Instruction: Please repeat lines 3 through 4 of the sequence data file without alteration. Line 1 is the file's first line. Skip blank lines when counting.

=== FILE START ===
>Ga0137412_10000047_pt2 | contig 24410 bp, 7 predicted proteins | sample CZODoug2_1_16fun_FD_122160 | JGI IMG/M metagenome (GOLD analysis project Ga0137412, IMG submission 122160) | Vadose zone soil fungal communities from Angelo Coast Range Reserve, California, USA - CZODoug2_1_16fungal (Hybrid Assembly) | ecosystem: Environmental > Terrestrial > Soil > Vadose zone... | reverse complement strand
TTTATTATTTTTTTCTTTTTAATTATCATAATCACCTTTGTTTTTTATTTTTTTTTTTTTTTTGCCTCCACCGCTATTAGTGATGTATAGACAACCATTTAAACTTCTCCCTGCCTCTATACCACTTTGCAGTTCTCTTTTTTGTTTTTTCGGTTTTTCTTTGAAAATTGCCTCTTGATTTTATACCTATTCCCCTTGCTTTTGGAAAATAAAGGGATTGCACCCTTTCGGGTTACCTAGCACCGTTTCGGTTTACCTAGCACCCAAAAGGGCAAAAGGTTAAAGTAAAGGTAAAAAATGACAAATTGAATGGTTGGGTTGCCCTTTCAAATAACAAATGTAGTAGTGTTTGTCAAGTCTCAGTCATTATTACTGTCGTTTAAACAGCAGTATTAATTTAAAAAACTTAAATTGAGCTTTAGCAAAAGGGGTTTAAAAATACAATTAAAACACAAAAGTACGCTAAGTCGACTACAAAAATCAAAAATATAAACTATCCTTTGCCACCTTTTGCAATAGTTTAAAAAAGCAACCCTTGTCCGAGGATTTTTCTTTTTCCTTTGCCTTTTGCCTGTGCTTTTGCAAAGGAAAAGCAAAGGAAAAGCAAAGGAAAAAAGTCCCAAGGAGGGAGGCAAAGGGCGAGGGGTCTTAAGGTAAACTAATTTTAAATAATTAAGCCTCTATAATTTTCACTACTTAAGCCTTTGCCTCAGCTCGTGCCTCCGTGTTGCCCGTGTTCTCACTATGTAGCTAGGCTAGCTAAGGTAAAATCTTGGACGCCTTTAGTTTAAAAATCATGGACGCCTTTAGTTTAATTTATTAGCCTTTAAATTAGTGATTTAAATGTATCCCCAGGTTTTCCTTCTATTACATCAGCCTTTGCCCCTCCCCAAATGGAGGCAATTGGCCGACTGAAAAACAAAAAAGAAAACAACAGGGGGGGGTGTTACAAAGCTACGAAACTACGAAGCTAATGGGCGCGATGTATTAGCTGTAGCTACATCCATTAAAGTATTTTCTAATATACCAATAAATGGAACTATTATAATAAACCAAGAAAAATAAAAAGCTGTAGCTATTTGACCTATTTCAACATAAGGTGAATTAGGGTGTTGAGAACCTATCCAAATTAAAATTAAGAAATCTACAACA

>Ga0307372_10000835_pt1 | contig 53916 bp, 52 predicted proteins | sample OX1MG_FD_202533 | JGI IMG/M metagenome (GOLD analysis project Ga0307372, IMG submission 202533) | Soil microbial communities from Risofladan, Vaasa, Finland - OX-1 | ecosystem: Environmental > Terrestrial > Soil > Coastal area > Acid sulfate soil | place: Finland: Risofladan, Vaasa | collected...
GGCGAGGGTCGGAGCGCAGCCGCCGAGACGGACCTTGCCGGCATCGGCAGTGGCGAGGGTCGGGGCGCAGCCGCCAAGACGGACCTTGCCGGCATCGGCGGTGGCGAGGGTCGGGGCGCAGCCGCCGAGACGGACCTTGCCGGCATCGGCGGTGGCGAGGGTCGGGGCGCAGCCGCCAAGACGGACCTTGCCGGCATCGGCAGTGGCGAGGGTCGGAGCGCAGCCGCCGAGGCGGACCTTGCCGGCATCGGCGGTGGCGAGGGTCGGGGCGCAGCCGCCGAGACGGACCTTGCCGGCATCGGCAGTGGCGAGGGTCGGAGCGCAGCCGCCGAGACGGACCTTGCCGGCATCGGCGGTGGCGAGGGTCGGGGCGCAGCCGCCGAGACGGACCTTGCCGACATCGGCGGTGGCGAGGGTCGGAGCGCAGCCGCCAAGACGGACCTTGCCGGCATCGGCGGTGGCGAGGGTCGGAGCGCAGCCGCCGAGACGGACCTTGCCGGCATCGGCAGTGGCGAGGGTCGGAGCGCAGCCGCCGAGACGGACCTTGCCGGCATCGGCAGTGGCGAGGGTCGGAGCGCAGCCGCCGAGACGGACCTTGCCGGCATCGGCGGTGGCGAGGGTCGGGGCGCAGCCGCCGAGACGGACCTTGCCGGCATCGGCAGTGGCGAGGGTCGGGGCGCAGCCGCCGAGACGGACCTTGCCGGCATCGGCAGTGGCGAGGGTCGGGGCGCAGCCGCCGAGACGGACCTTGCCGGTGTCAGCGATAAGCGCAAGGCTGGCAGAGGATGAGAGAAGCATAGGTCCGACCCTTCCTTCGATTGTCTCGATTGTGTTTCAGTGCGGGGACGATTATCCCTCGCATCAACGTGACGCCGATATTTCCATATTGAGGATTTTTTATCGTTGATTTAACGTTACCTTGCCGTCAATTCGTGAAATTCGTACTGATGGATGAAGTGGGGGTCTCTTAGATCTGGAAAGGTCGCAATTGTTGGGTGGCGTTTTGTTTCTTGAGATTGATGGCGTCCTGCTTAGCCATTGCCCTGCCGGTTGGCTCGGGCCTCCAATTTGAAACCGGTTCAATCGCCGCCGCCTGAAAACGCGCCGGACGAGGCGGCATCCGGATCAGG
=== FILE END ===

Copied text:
>Ga0307372_10000835_pt1 | contig 53916 bp, 52 predicted proteins | sample OX1MG_FD_202533 | JGI IMG/M metagenome (GOLD analysis project Ga0307372, IMG submission 202533) | Soil microbial communities from Risofladan, Vaasa, Finland - OX-1 | ecosystem: Environmental > Terrestrial > Soil > Coastal area > Acid sulfate soil | place: Finland: Risofladan, Vaasa | collected...
GGCGAGGGTCGGAGCGCAGCCGCCGAGACGGACCTTGCCGGCATCGGCAGTGGCGAGGGTCGGGGCGCAGCCGCCAAGACGGACCTTGCCGGCATCGGCGGTGGCGAGGGTCGGGGCGCAGCCGCCGAGACGGACCTTGCCGGCATCGGCGGTGGCGAGGGTCGGGGCGCAGCCGCCAAGACGGACCTTGCCGGCATCGGCAGTGGCGAGGGTCGGAGCGCAGCCGCCGAGGCGGACCTTGCCGGCATCGGCGGTGGCGAGGGTCGGGGCGCAGCCGCCGAGACGGACCTTGCCGGCATCGGCAGTGGCGAGGGTCGGAGCGCAGCCGCCGAGACGGACCTTGCCGGCATCGGCGGTGGCGAGGGTCGGGGCGCAGCCGCCGAGACGGACCTTGCCGACATCGGCGGTGGCGAGGGTCGGAGCGCAGCCGCCAAGACGGACCTTGCCGGCATCGGCGGTGGCGAGGGTCGGAGCGCAGCCGCCGAGACGGACCTTGCCGGCATCGGCAGTGGCGAGGGTCGGAGCGCAGCCGCCGAGACGGACCTTGCCGGCATCGGCAGTGGCGAGGGTCGGAGCGCAGCCGCCGAGACGGACCTTGCCGGCATCGGCGGTGGCGAGGGTCGGGGCGCAGCCGCCGAGACGGACCTTGCCGGCATCGGCAGTGGCGAGGGTCGGGGCGCAGCCGCCGAGACGGACCTTGCCGGCATCGGCAGTGGCGAGGGTCGGGGCGCAGCCGCCGAGACGGACCTTGCCGGTGTCAGCGATAAGCGCAAGGCTGGCAGAGGATGAGAGAAGCATAGGTCCGACCCTTCCTTCGATTGTCTCGATTGTGTTTCAGTGCGGGGACGATTATCCCTCGCATCAACGTGACGCCGATATTTCCATATTGAGGATTTTTTATCGTTGATTTAACGTTACCTTGCCGTCAATTCGTGAAATTCGTACTGATGGATGAAGTGGGGGTCTCTTAGATCTGGAAAGGTCGCAATTGTTGGGTGGCGTTTTGTTTCTTGAGATTGATGGCGTCCTGCTTAGCCATTGCCCTGCCGGTTGGCTCGGGCCTCCAATTTGAAACCGGTTCAATCGCCGCCGCCTGAAAACGCGCCGGACGAGGCGGCATCCGGATCAGG